Cats can suffer internal bleeding as a result of several different causes. One of the most common ones is trauma that has been caused by a car accident. Other possible reasons are tumours, haematomas, and the ingestion of coagulants. Bruising is one obvious sign to look for, but other possible symptoms could include breathing difficulties and distended abdomen. The cat may also become weak and fall over. In extreme cases the condition is fatal. Treatment will begin by attempting to stop the bleeding and restore the fluid balance. But beyond that the cause of the problem may also need to be treated in an appropriate way also.
With cats free to roam as they do there will inevitably be times when they suffer some injury or other. Although this will usually be just a bump or a scratch, in serious cases this could involve internal bleeding. Car accidents are one common cause of trauma. But there are also medical problems that could lead to internal bleeding such as the cancer of the blood vessels known as hemangiosarcoma, or the blood filled spaces outside of blood vessels called haematomas. The cat’s consumption of an anti-coagulant such as warfarin, could also cause a problem with internal bleeding.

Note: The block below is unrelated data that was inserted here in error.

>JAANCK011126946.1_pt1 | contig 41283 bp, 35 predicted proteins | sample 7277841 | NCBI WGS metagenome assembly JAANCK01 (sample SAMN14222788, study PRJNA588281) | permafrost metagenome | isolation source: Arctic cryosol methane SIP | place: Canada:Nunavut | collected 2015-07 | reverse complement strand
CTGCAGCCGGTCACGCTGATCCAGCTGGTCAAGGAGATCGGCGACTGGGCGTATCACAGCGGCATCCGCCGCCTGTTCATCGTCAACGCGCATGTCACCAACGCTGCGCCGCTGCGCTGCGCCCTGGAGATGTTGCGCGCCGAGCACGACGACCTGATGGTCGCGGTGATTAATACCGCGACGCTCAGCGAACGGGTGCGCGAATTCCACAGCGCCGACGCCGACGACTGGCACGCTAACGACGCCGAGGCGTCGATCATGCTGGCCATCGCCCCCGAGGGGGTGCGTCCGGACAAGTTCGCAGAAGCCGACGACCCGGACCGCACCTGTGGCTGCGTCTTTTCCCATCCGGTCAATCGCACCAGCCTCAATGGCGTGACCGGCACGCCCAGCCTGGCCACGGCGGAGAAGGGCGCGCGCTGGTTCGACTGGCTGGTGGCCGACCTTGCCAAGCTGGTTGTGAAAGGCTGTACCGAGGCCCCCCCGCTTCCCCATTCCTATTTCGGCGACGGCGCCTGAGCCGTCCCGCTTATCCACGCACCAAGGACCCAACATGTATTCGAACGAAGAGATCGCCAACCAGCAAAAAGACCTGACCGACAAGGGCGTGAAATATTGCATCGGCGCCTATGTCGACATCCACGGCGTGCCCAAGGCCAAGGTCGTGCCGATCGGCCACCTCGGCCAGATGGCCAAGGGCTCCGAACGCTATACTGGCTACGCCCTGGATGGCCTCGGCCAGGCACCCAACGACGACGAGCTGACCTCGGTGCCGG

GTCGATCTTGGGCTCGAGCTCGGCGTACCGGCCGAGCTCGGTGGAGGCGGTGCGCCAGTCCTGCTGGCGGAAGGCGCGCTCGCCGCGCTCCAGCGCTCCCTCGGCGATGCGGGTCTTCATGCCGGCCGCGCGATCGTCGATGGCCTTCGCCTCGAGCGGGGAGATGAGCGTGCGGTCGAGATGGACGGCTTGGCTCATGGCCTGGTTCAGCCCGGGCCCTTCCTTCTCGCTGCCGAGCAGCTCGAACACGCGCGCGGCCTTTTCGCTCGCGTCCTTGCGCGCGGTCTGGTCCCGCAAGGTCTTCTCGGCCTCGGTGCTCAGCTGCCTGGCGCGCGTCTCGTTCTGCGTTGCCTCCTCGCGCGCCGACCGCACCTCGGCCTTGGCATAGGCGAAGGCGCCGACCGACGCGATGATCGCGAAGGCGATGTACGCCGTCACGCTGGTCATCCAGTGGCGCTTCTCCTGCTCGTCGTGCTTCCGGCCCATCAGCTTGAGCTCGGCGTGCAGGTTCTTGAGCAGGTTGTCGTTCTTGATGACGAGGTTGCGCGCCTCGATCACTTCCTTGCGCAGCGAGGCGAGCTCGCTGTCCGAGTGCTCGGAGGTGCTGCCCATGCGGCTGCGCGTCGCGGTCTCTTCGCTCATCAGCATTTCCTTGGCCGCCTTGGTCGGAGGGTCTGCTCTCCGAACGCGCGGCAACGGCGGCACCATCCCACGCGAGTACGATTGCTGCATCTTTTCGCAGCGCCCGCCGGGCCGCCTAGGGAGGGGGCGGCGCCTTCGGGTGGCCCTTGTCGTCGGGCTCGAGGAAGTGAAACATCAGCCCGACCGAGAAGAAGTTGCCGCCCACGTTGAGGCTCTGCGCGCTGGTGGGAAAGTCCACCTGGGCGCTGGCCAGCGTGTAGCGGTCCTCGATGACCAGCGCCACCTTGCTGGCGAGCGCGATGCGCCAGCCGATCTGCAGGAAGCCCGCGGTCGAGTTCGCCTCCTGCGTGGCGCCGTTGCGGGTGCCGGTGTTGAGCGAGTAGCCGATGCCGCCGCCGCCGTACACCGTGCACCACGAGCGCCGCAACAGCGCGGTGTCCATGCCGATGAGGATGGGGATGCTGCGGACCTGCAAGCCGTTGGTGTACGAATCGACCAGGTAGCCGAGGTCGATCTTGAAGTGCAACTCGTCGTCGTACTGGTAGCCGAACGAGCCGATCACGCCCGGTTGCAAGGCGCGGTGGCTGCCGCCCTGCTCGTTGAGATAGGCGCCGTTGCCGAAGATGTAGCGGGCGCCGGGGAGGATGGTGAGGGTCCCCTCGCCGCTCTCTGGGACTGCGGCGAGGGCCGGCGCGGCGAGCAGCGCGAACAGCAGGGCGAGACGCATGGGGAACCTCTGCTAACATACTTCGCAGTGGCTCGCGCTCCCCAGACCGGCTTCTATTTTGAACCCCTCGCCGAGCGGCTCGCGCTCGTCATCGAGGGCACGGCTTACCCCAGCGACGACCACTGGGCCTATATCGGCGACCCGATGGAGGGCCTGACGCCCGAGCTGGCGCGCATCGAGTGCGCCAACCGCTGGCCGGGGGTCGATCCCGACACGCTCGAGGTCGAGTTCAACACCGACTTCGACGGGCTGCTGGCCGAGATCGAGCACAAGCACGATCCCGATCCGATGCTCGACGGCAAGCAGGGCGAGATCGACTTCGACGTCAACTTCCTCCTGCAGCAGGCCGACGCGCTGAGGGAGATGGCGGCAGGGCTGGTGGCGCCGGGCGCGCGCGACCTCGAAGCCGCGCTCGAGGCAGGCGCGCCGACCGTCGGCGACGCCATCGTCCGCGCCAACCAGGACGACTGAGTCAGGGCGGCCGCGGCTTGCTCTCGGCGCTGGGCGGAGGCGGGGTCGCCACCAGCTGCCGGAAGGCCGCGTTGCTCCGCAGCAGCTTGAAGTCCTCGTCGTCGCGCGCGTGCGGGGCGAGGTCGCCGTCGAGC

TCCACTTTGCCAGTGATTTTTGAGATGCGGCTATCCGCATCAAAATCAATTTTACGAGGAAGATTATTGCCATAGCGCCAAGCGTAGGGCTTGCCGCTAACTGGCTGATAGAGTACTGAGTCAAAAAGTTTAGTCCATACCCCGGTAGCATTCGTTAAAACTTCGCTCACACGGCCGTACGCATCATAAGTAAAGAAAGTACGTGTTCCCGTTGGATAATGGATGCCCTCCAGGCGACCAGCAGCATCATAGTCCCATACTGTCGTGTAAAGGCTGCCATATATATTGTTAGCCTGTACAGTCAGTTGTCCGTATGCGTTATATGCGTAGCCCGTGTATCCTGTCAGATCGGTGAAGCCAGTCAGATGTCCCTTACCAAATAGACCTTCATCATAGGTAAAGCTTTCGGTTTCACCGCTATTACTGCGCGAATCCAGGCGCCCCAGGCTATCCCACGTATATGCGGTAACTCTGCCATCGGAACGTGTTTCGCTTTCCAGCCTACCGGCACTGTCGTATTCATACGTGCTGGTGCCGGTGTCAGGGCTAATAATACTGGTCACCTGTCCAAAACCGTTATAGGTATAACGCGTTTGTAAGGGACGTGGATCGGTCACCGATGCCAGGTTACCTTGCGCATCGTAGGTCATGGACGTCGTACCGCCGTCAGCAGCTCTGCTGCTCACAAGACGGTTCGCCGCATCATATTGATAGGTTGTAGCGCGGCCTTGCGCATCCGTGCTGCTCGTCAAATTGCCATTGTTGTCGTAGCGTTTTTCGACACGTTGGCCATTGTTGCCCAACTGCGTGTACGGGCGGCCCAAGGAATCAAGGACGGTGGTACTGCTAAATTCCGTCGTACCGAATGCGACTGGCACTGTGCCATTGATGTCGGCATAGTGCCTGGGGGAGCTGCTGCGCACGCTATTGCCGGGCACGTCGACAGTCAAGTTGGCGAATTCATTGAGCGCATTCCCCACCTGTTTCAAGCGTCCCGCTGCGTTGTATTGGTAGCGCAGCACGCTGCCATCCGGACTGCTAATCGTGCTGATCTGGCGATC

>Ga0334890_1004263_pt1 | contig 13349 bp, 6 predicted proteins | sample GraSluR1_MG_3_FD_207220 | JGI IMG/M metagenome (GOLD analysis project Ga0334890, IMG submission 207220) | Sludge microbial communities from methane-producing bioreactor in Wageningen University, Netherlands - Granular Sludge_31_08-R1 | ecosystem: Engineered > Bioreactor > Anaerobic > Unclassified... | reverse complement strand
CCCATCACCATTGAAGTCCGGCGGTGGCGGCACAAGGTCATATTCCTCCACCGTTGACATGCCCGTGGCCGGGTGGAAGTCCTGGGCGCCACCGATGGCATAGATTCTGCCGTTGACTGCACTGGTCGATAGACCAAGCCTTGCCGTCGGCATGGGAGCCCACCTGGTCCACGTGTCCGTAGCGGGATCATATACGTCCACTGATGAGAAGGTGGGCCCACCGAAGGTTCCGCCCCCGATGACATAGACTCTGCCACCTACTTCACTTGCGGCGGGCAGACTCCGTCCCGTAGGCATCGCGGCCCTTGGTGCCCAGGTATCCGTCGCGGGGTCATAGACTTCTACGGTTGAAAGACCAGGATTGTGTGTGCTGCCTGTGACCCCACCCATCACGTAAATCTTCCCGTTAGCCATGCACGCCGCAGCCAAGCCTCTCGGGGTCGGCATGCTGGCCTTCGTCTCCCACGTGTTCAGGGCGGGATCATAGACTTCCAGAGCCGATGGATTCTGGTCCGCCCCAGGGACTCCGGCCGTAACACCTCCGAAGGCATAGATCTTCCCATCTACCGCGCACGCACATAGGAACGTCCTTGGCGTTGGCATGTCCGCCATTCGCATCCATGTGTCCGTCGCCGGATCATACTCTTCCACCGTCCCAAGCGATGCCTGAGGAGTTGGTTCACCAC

The symptoms of internal bleeding in cats will be different for each of these possible causes. But things to watch out for include obvious symptoms of an accident such as bruises, broken skin, broken bones, and limping. The loss of blood may also lead to the gums and the lips of the cat to drain of colour somewhat, and the cat may become weak and eventually fall down. A distended abdomen and breathing difficulties may also appear.
All of these symptoms may be useful in allowing the diagnosis of internal bleeding. But it will be important to identify the cause of the problem and explore the insides of the cat to see where the bleeding is occurring. The first aspect of treatment is to make sure that the bleeding stops and the levels of blood and other fluids are returned to normal levels. This could involve providing the cat with a blood transfusion, oxygen, intravenous fluid, and Vitamin K, for example.
Dealing with the underlying cause of the internal bleeding is also important. If an internal organ has been damaged by trauma then this might require emergency surgery. Other surgery that may be needed includes treatment for a cancerous growth or a haematoma, for instance. If you still want to allow your cat to go out to explore there is little that can be done in preventative terms. Although making sure that the cat can’t get into a substance containing an anti-coagulant could help.